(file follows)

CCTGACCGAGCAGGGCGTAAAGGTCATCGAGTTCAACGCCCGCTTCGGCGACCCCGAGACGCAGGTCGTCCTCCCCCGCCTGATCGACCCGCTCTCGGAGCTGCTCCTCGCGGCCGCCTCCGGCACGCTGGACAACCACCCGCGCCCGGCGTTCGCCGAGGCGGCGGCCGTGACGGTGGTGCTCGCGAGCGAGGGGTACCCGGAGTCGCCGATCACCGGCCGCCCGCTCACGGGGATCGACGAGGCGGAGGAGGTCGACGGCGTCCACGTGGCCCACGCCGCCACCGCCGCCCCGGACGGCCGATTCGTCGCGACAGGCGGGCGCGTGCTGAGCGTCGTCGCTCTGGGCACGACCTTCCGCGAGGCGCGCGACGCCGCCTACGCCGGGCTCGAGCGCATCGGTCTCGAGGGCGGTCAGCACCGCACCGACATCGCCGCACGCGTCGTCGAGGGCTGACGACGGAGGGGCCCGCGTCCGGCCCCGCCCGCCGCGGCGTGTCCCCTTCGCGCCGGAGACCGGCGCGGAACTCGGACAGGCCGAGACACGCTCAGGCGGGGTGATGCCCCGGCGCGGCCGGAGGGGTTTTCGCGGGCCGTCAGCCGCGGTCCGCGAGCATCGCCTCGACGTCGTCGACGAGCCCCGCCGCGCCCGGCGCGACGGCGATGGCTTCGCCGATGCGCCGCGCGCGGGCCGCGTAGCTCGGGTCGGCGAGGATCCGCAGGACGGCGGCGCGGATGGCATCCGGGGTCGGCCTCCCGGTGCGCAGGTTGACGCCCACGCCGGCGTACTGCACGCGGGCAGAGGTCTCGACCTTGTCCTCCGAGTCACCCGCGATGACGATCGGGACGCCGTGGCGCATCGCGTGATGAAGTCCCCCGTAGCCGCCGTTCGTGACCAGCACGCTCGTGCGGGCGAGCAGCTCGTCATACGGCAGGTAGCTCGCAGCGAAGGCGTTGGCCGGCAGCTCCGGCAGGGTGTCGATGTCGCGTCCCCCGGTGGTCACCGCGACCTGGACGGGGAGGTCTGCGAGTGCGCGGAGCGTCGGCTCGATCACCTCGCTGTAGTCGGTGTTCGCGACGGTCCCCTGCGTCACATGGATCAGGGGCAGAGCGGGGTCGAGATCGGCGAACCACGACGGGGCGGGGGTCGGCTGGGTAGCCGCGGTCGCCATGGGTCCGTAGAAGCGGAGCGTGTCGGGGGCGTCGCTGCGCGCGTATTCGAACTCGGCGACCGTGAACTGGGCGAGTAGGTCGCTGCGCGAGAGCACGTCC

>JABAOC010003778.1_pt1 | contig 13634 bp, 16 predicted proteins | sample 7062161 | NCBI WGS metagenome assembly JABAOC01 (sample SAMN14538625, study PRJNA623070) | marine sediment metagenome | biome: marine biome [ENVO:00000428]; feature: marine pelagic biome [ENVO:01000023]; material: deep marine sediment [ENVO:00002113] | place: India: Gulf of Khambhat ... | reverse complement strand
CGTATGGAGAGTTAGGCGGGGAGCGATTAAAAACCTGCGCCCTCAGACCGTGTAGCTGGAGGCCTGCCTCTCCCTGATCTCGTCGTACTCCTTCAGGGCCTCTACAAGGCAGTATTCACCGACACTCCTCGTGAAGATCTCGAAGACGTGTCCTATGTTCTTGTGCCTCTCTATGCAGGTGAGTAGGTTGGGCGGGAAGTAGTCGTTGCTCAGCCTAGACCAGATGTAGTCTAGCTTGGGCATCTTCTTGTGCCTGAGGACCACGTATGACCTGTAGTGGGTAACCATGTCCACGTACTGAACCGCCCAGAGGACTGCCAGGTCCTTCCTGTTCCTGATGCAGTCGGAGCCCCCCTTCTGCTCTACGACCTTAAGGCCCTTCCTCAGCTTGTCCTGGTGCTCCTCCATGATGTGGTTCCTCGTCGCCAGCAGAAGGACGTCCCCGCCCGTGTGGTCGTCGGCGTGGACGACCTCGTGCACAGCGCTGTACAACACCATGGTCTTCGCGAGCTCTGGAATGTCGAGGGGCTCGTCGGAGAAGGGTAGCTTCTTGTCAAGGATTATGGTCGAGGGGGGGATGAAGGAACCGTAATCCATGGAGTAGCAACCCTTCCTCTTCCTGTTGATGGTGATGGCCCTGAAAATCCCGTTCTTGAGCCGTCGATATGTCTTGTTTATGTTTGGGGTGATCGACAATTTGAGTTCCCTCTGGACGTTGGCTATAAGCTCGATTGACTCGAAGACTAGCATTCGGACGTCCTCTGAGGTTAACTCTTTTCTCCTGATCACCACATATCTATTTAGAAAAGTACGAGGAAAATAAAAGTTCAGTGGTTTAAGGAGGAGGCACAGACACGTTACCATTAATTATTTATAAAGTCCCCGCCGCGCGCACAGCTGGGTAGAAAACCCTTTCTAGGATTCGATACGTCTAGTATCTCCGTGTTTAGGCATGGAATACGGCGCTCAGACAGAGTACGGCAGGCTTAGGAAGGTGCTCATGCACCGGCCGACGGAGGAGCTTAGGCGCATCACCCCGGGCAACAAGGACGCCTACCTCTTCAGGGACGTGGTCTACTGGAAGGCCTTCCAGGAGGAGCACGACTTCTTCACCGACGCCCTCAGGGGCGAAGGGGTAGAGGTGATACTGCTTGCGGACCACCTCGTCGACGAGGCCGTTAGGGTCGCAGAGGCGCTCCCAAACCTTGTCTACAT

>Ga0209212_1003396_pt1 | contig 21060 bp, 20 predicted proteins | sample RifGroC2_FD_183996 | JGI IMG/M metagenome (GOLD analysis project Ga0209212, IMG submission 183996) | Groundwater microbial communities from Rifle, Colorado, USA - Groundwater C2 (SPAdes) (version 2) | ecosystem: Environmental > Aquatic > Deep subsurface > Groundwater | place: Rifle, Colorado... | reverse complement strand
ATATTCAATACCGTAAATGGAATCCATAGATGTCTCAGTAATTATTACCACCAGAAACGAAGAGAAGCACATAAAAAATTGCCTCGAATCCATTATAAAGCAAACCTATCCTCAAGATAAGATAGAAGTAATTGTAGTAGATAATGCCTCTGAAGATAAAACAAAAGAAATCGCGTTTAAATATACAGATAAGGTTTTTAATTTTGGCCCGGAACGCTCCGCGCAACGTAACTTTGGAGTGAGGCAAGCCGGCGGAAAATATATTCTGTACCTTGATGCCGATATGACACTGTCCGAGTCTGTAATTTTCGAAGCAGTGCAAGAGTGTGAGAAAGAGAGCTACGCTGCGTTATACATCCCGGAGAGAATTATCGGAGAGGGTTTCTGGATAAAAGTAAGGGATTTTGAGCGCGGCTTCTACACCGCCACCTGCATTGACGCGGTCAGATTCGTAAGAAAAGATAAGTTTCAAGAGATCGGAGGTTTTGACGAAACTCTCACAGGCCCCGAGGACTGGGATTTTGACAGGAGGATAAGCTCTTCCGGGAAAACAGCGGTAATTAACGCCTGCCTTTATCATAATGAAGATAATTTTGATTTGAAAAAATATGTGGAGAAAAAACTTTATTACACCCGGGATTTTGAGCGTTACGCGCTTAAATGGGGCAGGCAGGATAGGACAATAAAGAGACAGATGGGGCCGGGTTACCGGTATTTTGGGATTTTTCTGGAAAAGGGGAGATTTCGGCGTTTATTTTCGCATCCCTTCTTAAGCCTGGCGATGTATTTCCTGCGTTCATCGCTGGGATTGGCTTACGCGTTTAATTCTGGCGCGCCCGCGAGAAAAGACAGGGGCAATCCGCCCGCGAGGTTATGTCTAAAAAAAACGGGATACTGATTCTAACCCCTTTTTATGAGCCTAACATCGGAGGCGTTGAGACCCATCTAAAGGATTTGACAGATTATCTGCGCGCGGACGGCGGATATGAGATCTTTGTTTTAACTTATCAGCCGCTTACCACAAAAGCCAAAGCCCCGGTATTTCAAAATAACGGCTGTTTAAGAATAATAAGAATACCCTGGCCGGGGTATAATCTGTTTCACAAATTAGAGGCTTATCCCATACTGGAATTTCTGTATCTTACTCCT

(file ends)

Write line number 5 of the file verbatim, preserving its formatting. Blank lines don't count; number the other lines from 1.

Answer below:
ATATTCAATACCGTAAATGGAATCCATAGATGTCTCAGTAATTATTACCACCAGAAACGAAGAGAAGCACATAAAAAATTGCCTCGAATCCATTATAAAGCAAACCTATCCTCAAGATAAGATAGAAGTAATTGTAGTAGATAATGCCTCTGAAGATAAAACAAAAGAAATCGCGTTTAAATATACAGATAAGGTTTTTAATTTTGGCCCGGAACGCTCCGCGCAACGTAACTTTGGAGTGAGGCAAGCCGGCGGAAAATATATTCTGTACCTTGATGCCGATATGACACTGTCCGAGTCTGTAATTTTCGAAGCAGTGCAAGAGTGTGAGAAAGAGAGCTACGCTGCGTTATACATCCCGGAGAGAATTATCGGAGAGGGTTTCTGGATAAAAGTAAGGGATTTTGAGCGCGGCTTCTACACCGCCACCTGCATTGACGCGGTCAGATTCGTAAGAAAAGATAAGTTTCAAGAGATCGGAGGTTTTGACGAAACTCTCACAGGCCCCGAGGACTGGGATTTTGACAGGAGGATAAGCTCTTCCGGGAAAACAGCGGTAATTAACGCCTGCCTTTATCATAATGAAGATAATTTTGATTTGAAAAAATATGTGGAGAAAAAACTTTATTACACCCGGGATTTTGAGCGTTACGCGCTTAAATGGGGCAGGCAGGATAGGACAATAAAGAGACAGATGGGGCCGGGTTACCGGTATTTTGGGATTTTTCTGGAAAAGGGGAGATTTCGGCGTTTATTTTCGCATCCCTTCTTAAGCCTGGCGATGTATTTCCTGCGTTCATCGCTGGGATTGGCTTACGCGTTTAATTCTGGCGCGCCCGCGAGAAAAGACAGGGGCAATCCGCCCGCGAGGTTATGTCTAAAAAAAACGGGATACTGATTCTAACCCCTTTTTATGAGCCTAACATCGGAGGCGTTGAGACCCATCTAAAGGATTTGACAGATTATCTGCGCGCGGACGGCGGATATGAGATCTTTGTTTTAACTTATCAGCCGCTTACCACAAAAGCCAAAGCCCCGGTATTTCAAAATAACGGCTGTTTAAGAATAATAAGAATACCCTGGCCGGGGTATAATCTGTTTCACAAATTAGAGGCTTATCCCATACTGGAATTTCTGTATCTTACTCCT